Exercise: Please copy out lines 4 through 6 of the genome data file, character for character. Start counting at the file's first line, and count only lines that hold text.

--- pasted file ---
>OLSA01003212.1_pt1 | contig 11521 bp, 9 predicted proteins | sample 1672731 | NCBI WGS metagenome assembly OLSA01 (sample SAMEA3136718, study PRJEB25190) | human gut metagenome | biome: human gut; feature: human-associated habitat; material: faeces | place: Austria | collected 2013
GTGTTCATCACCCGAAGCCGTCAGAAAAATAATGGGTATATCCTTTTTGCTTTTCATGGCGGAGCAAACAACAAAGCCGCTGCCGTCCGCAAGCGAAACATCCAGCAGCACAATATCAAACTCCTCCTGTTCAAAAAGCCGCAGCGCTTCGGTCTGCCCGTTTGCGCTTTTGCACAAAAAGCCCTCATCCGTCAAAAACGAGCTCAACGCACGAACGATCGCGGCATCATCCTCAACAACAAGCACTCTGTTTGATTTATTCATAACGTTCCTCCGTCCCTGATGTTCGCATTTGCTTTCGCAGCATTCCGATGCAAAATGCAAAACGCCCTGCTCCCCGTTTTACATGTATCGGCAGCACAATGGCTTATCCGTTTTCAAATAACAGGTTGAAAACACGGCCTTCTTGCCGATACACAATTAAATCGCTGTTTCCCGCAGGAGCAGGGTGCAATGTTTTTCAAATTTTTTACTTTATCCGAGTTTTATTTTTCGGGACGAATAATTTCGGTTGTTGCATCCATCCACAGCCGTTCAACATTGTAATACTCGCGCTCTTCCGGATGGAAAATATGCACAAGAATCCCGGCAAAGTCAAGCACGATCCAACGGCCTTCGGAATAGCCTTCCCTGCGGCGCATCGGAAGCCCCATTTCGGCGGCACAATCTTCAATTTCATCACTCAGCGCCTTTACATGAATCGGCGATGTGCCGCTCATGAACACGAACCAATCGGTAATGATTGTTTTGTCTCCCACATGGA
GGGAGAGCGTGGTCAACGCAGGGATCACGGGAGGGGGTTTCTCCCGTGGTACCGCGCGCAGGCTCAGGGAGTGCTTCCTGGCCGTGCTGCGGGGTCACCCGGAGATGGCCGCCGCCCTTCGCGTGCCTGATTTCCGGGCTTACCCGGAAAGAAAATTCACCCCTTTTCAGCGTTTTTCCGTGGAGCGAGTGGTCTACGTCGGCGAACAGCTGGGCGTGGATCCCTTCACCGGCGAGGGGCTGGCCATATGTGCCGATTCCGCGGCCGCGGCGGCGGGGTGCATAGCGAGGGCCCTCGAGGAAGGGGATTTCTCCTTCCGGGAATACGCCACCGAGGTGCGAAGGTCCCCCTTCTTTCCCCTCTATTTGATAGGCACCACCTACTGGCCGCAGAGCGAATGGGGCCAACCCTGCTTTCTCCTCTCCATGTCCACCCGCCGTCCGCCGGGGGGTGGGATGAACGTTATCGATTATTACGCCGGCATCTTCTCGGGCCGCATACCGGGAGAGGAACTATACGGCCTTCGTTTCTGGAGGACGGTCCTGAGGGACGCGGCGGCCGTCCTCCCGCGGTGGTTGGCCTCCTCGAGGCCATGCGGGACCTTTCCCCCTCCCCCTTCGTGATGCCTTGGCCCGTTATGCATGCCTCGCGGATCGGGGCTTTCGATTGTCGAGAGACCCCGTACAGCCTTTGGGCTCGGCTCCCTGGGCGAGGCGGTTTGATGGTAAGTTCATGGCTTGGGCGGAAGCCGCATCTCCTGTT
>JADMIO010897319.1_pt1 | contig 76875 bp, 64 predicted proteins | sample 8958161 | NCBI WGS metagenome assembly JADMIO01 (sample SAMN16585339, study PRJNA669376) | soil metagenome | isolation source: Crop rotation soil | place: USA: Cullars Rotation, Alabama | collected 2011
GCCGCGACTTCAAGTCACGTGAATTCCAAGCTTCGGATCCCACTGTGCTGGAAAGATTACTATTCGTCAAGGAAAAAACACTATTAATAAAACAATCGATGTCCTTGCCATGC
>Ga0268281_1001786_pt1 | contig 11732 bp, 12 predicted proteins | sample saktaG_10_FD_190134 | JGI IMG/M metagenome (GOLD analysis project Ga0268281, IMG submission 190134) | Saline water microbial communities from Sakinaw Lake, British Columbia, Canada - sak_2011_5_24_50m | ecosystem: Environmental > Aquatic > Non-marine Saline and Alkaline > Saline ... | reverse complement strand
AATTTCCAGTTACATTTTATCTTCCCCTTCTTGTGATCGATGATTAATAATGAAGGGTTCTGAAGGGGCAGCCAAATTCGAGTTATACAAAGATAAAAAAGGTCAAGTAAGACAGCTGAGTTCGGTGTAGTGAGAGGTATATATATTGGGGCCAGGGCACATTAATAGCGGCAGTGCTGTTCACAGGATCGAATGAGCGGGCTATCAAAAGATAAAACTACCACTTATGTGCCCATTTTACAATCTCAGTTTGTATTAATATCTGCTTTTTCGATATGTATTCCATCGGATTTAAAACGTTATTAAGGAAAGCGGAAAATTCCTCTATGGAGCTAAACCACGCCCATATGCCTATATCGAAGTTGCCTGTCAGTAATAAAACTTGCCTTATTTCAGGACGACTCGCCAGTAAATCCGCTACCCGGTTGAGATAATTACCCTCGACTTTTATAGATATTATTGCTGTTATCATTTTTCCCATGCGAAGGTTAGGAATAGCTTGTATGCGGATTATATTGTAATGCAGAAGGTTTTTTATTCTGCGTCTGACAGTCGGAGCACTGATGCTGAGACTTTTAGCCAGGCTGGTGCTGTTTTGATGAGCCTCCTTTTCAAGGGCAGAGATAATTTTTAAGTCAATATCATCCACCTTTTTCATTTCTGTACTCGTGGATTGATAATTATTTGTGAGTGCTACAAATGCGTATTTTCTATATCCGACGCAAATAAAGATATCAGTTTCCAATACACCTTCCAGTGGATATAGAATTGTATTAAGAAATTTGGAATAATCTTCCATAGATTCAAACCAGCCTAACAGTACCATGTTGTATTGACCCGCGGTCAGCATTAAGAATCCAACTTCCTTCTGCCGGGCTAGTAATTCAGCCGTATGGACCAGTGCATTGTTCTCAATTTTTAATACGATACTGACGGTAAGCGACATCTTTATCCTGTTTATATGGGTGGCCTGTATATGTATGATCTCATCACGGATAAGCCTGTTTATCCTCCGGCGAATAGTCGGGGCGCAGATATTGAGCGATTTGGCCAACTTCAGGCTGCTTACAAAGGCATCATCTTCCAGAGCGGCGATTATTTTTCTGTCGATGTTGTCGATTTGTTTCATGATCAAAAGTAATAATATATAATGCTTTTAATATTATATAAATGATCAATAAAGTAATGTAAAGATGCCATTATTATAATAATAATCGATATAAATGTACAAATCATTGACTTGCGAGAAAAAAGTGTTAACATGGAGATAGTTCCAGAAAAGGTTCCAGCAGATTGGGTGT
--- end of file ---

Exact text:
>JADMIO010897319.1_pt1 | contig 76875 bp, 64 predicted proteins | sample 8958161 | NCBI WGS metagenome assembly JADMIO01 (sample SAMN16585339, study PRJNA669376) | soil metagenome | isolation source: Crop rotation soil | place: USA: Cullars Rotation, Alabama | collected 2011
GCCGCGACTTCAAGTCACGTGAATTCCAAGCTTCGGATCCCACTGTGCTGGAAAGATTACTATTCGTCAAGGAAAAAACACTATTAATAAAACAATCGATGTCCTTGCCATGC
>Ga0268281_1001786_pt1 | contig 11732 bp, 12 predicted proteins | sample saktaG_10_FD_190134 | JGI IMG/M metagenome (GOLD analysis project Ga0268281, IMG submission 190134) | Saline water microbial communities from Sakinaw Lake, British Columbia, Canada - sak_2011_5_24_50m | ecosystem: Environmental > Aquatic > Non-marine Saline and Alkaline > Saline ... | reverse complement strand